Random (but not really)

Wednesday, February 12, 2020

Categorical Books: Ace Romances

First and foremost, you might want to read about Ace. Then you’ll probably wonder how Ace romance isn’t a contradiction. The above link may be helpeful in answering that as well.

There are not of explicit Ace spectrum romances, which is why I especially wanted to make note of them. In contemporary romances, there’s generally a discussion of being demi or ace, but in historicals you have to read between the lines. (No one today can say for certain, but my strong opinion is that Sherlock Holmes was ace and aro, so might clarify some things for you.)

The Lady’s Guide to Petticoats and Piracy by Mackenzi Lee

This is the sequel to The Gentleman’s Guide to Vice and Virtue and follows Felicity Montague, who wants to become a doctor. Unfortunately, women are not allowed to be doctors, and her attempts to go to medical school do not go well.

“I’m talking about menstruation, sir!” I shout in return.

It’s like I set the hall on fire, manifested a venomous snake from thin air, also set that snake on fire, and then threw it at the board. The men all erupt into protestations and a fair number of horrified gasps. I swear one of them actually swoons at the mention of womanly bleeding.

Felicity decides to travel to attend the wedding of her previous best friend, but nothing Felicity wants goes as expected, and she instead goes on an adventure.

Your beauty is not a tax you are required to pay to take up space in this world.

Absolutely no boinking here.

Rating: 9/10

  

His Quiet Agent, Merlin in the Library by Ada Maria Soto

Arthur works for The Agency and feels (rightly) that he’s going nowhere. In an attempt to at least have his supervisor know who he is, he ends up befriending the quietest and strangest person in the department.

Arthur looked over at The Alien. It was a Go Away sign, but it was a very specific type of go away sign; it was the kind that said ‘Look at Me Just for A Moment. I’m Weird. If you talk to me you’re going to decide I’m weird and not like me so let’s just save both of us the public discomfort of you feeling the need to reject me.’ He’d used that same trick in high school with copies of The Prince and Art of War. There might have also been some eyeliner involved. He could also remember being desperately lonely and wanting someone else’s weirdness to match with his.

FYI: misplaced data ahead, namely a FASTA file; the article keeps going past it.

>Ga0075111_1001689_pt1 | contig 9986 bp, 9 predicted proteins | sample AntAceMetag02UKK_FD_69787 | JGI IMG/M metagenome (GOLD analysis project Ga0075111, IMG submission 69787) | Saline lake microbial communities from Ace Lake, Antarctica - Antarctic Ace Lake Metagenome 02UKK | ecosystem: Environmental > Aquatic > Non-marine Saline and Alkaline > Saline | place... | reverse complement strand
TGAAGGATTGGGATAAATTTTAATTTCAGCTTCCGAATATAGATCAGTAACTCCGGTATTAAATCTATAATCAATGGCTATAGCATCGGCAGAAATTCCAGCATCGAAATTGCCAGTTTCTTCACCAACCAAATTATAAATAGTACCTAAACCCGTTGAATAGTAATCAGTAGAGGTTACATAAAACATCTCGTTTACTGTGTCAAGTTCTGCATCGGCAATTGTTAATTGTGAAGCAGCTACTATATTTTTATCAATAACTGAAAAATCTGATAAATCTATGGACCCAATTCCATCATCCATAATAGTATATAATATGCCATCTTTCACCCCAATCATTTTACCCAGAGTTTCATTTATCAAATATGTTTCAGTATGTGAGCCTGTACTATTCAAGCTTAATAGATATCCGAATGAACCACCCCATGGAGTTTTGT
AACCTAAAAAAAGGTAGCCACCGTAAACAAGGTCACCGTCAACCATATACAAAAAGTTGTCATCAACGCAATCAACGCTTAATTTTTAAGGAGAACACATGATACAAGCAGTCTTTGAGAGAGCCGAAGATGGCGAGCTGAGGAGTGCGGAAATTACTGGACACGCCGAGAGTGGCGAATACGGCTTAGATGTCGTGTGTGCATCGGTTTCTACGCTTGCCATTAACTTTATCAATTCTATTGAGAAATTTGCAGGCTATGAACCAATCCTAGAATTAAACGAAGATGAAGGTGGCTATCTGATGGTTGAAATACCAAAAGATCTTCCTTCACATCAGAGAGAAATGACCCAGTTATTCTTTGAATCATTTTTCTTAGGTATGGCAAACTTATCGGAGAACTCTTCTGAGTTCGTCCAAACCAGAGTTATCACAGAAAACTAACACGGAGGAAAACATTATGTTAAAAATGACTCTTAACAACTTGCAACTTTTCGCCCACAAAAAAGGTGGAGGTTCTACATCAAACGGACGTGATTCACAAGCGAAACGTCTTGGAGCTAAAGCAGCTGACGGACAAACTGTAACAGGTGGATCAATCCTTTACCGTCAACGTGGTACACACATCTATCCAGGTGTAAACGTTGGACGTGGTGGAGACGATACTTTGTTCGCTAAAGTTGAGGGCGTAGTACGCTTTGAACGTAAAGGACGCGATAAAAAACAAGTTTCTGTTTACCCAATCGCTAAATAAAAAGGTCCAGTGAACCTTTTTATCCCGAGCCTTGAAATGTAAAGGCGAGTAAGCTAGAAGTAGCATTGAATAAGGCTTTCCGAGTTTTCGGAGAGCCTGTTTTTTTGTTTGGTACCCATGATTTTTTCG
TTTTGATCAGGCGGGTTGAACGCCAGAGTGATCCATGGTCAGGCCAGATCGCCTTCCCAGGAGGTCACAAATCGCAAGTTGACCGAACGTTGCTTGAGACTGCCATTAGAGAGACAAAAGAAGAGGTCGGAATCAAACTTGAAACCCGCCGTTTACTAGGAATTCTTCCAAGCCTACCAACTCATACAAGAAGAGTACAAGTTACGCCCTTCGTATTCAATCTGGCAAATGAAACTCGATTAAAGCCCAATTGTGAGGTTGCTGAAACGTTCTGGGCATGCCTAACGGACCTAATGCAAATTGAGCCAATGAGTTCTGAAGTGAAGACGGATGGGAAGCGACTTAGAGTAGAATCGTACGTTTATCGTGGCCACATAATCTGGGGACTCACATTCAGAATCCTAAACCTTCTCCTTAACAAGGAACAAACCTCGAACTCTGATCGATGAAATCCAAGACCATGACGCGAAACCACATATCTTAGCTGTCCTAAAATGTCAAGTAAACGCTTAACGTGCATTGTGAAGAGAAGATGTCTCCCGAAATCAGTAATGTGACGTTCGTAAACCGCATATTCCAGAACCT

This is a very sweet story, although we learn far more about Arthur than we do about Martin, which is completely fitting with the characters.

Absolutely no boinking here.

Rating: 8.5/10

  

ThawThaw by Elyse Springer

This is the sequel to Whiteout, but is definitely a stand-alone. Abigail is a librarian and loves her job. She is a little lonely (since she is single) but she does have friends who support her.

One night, attending a gala with her friend Nate, she meets a beautiful woman who seems to want to be friends with Abby, but Gabriella is so hot and cold, Abby isn’t always sure Gabriella even likes here.

She read the entire page, first with clinical detachment and then with a strange curiosity that was equal parts Why would anyone want to do that? and How does that even work?

When she did slide her phone into her back pocket, there was a sinking feeling in her stomach.

Could she do the things on that list? Sure. Did she want to? Yeah, if it was what Gabrielle wanted.

There is sexual content here, but it’s mostly off the page.

Rating: 8/10

  

Play It AgainPlay It Again: A Slow Burn Romance by Aidan Wayne

This story is SO SO SO adorable!

Dovid and his sister Rachel are able to make their living as vloggers, with Rachel behind the camera and Dovid the face of the pair. Because Dovid is blind, he is very drawn to voices, so when Rachel finds Sam’s “Lets Play” channel, he plugs it and changes things drastically for both of them.

“Oh, well, actually, I found something very interesting to read? Although a bit… erm…”

“What? What is it?”

“Did you know there’s fanfiction about us?” Sam blurted out.

“What!” Dovid yelped. “You found that?”

It’s so sweet and there is no boinking.

Rating: 9/10

  

How to Be a Normal Person by TJ Klune

Gus is not neurotypical. He lives in a small town and runs the video store he inherited from his father and keeps to himself, although he does like some people, almost against his will.

He took the We Three Queens’ video card, charged them two bucks (even though it should have been four; he told them it was because they were regulars, and that was mostly true. It also was because he loved them deeply and didn’t know quite else how to say it.